The authors are grateful to Prof. Xiangming Xu for discussion and advice regarding the SADIE procedure.

Most of the functions in the package **epiphy** have
been designed to be compatible with pipeline coding. Using the package
**magrittr**, you can pipe the analyses as in the following
examples.

```
library(epiphy)
library(magrittr)
incidence(tomato_tswv$field_1929) %>%
split(by = "t") %>%
getElement(1) %>% # To keep the first assessment time.
clump(unit_size = c(x = 3, y = 3)) %>%
fit_two_distr() %T>%
plot() %>%
summary()
```

```
## Fitting of two distributions by maximum likelihood
## for 'incidence' data.
## Parameter estimates:
##
## (1) Binomial (random):
## Estimate Std.Err Z value Pr(>z)
## prob 0.181250 0.010151 17.855 < 2.2e-16 ***
## ---
## Signif. codes: 0 '***' 0.001 '**' 0.01 '*' 0.05 '.' 0.1 ' ' 1
##
## (2) Beta-binomial (aggregated):
## Estimate Std.Err Z value Pr(>z)
## alpha 3.671093 1.457761 2.5183 0.011792 *
## beta 16.574710 6.665468 2.4867 0.012895 *
## prob 0.181326 0.011913 15.2204 < 2.2e-16 ***
## rho 0.047068 0.017943 2.6232 0.008711 **
## theta 0.049393 0.019759 2.4997 0.012428 *
## ---
## Signif. codes: 0 '***' 0.001 '**' 0.01 '*' 0.05 '.' 0.1 ' ' 1
```

For information, below are the same analyses without pipes.

```
my_data <- incidence(tomato_tswv$field_1929)
my_data <- split(my_data, by = "t")
my_data <- my_data[[1]]
my_data <- clump(my_data, unit_size = c(x = 3, y = 3))
my_res <- fit_two_distr(my_data)
plot(my_res)
summary(my_res)
```

Here is another example:

```
count(arthropods) %>%
clump(unit_size = c(x = 3, y = 3)) %>%
split(by = "t") %>%
lapply(agg_index) %T>%
(function(x) plot(sapply(x, function(xx) xx$index), type = "b",
xlab = "Observation sequence",
ylab = "Aggregation index")) %>%
sapply(function(x) chisq.test(x)$p.value)
```

```
## 1 2 3 4 5 6
## 1.523216e-07 5.594987e-08 1.549744e-07 2.979618e-13 9.080714e-19 3.287662e-07
```

Cochran, W. G. 1936. The
statistical analysis of field counts of diseased plants. Supplement
to the Journal of the Royal Statistical Society 3:49–67.

Holland, J. M., Winder, L., and Perry, J. N. 1999. Arthropod prey of
farmland birds: Their spatial distribution within a sprayed field with
and without buffer zones. Aspects of Applied Biology 54:53–60.

Hughes, G., and Madden, L. V. 1992. Aggregation
and incidence of disease. Plant Pathology 41:657–660.

Hughes, G., and Madden, L. V. 1993. Using the beta-binomial distribution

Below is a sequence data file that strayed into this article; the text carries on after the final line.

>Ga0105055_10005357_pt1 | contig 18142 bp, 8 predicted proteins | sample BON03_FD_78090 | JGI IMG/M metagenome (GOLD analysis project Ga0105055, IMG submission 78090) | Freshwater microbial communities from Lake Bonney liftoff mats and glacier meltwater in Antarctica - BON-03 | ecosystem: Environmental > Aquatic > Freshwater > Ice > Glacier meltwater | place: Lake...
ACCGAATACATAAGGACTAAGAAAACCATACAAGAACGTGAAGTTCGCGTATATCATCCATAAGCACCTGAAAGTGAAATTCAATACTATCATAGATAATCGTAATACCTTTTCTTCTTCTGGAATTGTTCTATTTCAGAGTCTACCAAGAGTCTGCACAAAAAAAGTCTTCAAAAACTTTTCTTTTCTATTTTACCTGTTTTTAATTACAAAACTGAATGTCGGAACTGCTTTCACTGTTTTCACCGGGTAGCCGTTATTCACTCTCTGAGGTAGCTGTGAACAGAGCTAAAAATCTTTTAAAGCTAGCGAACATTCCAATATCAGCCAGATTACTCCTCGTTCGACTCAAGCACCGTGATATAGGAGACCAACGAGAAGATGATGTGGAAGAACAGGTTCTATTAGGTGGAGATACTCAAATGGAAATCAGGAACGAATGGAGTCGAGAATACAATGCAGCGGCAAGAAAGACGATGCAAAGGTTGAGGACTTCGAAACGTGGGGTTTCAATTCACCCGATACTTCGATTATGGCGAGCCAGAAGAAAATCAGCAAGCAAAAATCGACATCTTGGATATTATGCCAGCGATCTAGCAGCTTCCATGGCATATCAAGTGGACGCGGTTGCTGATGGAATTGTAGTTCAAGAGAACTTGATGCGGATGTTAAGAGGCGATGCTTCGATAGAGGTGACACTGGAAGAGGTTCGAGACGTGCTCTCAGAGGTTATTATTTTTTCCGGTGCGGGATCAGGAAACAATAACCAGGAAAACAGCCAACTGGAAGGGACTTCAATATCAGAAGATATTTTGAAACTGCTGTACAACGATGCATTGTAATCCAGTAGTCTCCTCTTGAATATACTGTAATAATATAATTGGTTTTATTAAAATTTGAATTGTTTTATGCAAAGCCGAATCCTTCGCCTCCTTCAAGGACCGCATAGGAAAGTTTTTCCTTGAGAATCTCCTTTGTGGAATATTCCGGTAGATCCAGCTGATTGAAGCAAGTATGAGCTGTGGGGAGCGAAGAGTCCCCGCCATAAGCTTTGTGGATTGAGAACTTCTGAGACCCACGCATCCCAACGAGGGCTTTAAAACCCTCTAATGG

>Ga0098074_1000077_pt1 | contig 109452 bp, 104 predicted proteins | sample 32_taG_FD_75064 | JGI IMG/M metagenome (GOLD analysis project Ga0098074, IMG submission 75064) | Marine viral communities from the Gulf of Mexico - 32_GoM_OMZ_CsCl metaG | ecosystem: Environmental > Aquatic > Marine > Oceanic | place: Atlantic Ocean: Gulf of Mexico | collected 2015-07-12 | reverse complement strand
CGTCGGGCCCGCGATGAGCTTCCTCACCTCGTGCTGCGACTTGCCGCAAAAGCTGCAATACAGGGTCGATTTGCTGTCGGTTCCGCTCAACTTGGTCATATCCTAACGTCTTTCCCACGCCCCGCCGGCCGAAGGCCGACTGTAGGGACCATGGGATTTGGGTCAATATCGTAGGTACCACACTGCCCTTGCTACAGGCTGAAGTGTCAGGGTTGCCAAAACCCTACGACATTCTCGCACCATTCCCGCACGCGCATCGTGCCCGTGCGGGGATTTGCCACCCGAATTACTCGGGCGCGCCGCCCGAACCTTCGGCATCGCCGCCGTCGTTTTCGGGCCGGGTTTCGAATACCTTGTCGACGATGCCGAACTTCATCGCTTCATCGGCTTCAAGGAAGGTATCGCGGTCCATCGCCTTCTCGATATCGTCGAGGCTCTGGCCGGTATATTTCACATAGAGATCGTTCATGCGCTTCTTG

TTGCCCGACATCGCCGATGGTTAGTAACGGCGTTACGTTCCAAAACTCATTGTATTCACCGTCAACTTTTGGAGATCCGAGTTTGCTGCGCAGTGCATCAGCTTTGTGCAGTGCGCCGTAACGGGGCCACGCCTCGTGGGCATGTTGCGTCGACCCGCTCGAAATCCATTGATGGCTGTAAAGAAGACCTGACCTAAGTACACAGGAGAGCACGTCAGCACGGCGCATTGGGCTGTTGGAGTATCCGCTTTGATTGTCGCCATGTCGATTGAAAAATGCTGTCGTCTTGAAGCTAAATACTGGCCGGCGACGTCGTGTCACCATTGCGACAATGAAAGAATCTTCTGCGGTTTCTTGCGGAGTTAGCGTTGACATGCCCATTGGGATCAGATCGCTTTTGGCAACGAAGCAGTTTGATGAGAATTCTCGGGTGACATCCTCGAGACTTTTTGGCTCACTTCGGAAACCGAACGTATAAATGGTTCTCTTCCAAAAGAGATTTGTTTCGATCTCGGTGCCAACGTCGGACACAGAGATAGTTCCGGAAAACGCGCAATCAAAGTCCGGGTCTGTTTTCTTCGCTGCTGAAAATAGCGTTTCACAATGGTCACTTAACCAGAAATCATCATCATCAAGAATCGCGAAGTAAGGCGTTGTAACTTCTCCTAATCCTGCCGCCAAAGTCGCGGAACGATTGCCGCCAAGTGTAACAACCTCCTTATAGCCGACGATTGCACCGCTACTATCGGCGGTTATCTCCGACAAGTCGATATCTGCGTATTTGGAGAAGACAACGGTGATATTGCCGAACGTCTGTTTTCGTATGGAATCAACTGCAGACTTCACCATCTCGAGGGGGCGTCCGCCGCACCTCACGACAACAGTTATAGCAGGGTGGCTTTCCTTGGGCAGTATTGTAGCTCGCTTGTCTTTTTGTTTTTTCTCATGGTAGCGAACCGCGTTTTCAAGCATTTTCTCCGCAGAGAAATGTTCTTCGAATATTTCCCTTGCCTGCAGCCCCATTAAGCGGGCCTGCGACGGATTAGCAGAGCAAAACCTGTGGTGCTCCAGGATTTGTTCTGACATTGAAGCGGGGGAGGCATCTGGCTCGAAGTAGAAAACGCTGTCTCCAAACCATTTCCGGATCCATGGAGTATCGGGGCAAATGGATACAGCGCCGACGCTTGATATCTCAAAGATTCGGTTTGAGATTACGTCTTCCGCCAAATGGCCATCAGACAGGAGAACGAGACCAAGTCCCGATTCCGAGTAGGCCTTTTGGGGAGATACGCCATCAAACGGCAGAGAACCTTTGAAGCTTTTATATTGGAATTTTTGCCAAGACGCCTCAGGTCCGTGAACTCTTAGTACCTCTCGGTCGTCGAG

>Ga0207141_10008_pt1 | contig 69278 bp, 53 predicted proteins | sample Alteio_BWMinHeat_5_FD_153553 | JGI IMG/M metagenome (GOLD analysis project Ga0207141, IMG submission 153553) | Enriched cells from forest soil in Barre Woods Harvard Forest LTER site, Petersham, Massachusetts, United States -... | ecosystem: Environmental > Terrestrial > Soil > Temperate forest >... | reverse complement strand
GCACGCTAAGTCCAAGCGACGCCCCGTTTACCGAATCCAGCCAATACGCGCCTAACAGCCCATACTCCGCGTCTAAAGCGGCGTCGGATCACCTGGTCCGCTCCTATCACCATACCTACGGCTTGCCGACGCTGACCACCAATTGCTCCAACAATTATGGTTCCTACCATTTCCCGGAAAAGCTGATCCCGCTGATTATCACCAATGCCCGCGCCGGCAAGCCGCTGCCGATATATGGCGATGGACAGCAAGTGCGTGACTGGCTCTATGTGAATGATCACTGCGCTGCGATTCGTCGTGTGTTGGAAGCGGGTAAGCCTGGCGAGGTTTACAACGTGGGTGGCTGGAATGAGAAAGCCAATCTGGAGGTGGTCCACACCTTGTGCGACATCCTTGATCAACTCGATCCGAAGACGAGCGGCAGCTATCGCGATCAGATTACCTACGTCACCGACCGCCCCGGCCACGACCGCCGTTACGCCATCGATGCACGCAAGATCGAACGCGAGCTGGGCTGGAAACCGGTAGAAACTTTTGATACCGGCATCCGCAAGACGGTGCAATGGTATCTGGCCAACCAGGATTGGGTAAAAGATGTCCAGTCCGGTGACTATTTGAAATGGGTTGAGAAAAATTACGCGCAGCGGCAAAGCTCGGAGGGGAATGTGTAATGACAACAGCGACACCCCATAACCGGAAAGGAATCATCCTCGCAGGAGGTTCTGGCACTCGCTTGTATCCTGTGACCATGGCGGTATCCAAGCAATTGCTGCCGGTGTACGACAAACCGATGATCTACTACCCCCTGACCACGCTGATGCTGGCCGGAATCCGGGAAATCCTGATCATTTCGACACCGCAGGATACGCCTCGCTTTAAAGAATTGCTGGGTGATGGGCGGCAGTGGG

to describe aggegated patterns of disease incidence. Phytopathology
83:759–763.

Hughes, G., McRoberts, N., Madden, L. V., and Gottwald, T. R. 1997. Relationships between
disease incidence at two levels in a spatial hierarchy.
Phytopathology 87:542–550.

Lavigne, C., Ricci, B., Franck, P., and Senoussi, R. 2010. Spatial analyses of
ecological count data: A density map comparison approach. Basic and
Applied Ecology 11:734–742.

Madden, L. V., and Hughes, G. 1994. BBD — computer software for fitting
the beta-binomial distribution to disease incidence data. Plant Disease
78:536–540.

Madden, L. V., and Hughes, G. 1995. Plant disease
incidence: Distributions, heterogeneity, and temporal analysis.
Annual Review of Phytopathology 33:529–564.

Madden, L. V., Hughes, G., and Bosch, F. van den. 2007. *The study of
plant disease epidemics*. American Phytopathological Society St
Paul, MN.

McRoberts, N., Hughes, G., and Madden, L. V. 2003. The
theoretical basis and practical application of relationships between
different disease intensity measurements in plants. Annals of
Applied Biology 142:191–211.

Perry, J. N. 1995. Spatial
analysis by distance indices. Journal of Animal Ecology 64:303–314.

Perry, J. N., Winder, L., Holland, J. M., and Alston, R. D. 1999. Red–blue plots
for detecting clusters in count data. Ecology Letters 2:106–113.

R Core Team. 2015. *R: A language and environment for statistical
computing*. Vienna, Austria: R Foundation for Statistical Computing.
Available at: https://www.R-project.org/.

Taylor, L. R. 1961. Aggregation, variance and the mean. Nature
189:732–735.